Does quantum mechanics predict that there is any probability of finding excess charge inside a conductor?

I've read an explanation about the distribution of excess charge placed on conductors. The explanation says that at electrostatic equilibrium, all of the excess charge migrates to the surface of the conductor. The justification for this is that if any excess charged was found locally inside the conductor, then a Gaussian surface around the charge would imply an electric field flux and perpetual movement of charge.

However, I also know that quantum mechanics predicts that electrons are delocalized around a nucleus with a probability function for being at any arbitrary distance away from the nucleus, even for the lowest energy level. I've also read that electrons can tunnel through energy barriers.

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    $\begingroup$ I'm having great difficulty finding a connection between your second paragraph and your third, and even more difficulty with the presence of 'doped semiconductors' in the title. $\endgroup$ – Jon Custer Nov 1 '18 at 12:44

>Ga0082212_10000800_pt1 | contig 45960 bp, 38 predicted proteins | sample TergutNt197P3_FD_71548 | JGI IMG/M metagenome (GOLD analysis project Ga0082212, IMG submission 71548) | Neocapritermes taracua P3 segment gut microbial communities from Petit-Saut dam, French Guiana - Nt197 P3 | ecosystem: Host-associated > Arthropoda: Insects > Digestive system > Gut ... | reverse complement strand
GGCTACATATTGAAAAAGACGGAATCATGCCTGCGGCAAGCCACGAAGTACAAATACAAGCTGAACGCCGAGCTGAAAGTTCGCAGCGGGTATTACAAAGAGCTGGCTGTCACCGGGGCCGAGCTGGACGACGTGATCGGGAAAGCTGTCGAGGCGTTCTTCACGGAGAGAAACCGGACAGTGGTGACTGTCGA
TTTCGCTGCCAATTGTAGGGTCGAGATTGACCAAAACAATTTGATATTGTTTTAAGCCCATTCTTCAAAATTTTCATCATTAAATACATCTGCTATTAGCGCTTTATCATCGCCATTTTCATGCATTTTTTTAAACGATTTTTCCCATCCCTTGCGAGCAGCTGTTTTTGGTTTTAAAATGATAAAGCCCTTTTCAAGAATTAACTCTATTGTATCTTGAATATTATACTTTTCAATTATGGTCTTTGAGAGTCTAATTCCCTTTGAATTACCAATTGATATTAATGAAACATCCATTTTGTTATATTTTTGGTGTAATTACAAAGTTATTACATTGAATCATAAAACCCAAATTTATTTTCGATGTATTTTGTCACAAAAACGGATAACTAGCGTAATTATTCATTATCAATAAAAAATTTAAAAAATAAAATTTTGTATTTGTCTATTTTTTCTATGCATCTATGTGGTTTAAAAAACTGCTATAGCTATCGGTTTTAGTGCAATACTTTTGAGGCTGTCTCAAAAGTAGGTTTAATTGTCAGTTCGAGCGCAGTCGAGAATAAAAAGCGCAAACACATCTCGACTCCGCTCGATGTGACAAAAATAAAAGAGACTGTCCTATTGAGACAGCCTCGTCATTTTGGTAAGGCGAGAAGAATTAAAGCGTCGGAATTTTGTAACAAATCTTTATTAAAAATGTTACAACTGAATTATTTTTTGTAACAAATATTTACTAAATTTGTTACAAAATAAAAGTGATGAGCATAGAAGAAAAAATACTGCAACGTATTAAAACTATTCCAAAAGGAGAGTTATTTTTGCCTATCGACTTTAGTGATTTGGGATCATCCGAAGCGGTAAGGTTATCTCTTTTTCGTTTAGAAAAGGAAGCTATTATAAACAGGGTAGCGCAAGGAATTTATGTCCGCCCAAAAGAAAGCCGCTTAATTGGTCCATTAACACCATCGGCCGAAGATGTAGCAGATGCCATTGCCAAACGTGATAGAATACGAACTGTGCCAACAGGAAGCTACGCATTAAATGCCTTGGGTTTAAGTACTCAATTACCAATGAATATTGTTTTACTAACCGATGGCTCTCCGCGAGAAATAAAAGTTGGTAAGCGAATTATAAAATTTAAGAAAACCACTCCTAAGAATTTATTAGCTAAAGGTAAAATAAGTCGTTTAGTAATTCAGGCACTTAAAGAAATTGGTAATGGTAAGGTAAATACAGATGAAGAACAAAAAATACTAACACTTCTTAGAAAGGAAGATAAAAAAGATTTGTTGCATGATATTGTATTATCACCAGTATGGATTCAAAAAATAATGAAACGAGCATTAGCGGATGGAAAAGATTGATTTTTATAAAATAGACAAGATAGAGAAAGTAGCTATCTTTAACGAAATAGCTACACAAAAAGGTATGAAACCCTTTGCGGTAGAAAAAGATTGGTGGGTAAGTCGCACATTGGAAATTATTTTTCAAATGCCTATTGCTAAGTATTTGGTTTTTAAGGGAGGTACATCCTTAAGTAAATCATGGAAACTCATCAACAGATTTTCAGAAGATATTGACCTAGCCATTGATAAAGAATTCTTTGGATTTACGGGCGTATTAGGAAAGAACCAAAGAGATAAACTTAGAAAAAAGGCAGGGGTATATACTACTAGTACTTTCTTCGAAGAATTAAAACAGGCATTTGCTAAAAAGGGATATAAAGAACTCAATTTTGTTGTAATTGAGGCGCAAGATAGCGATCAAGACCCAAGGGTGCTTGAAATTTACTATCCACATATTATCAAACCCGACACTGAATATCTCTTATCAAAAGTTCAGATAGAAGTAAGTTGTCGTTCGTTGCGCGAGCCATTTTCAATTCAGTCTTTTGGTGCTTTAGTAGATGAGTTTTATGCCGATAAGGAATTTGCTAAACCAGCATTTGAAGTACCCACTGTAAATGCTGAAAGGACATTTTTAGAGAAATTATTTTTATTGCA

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    $\begingroup$ Thanks for pointing that out. This is rambling a little, but I was thinking about the possibility of charge domains existing in a conductor, and it occurred to me that in a pure metal solid, some models of this might have no dipoles. But then it occurred to me that in a doped semiconductor, there are different elements with different electronegativities and there could be a dipole. But then I decided to limit my question to a pure conductor. $\endgroup$ – lamplamp Nov 1 '18 at 15:42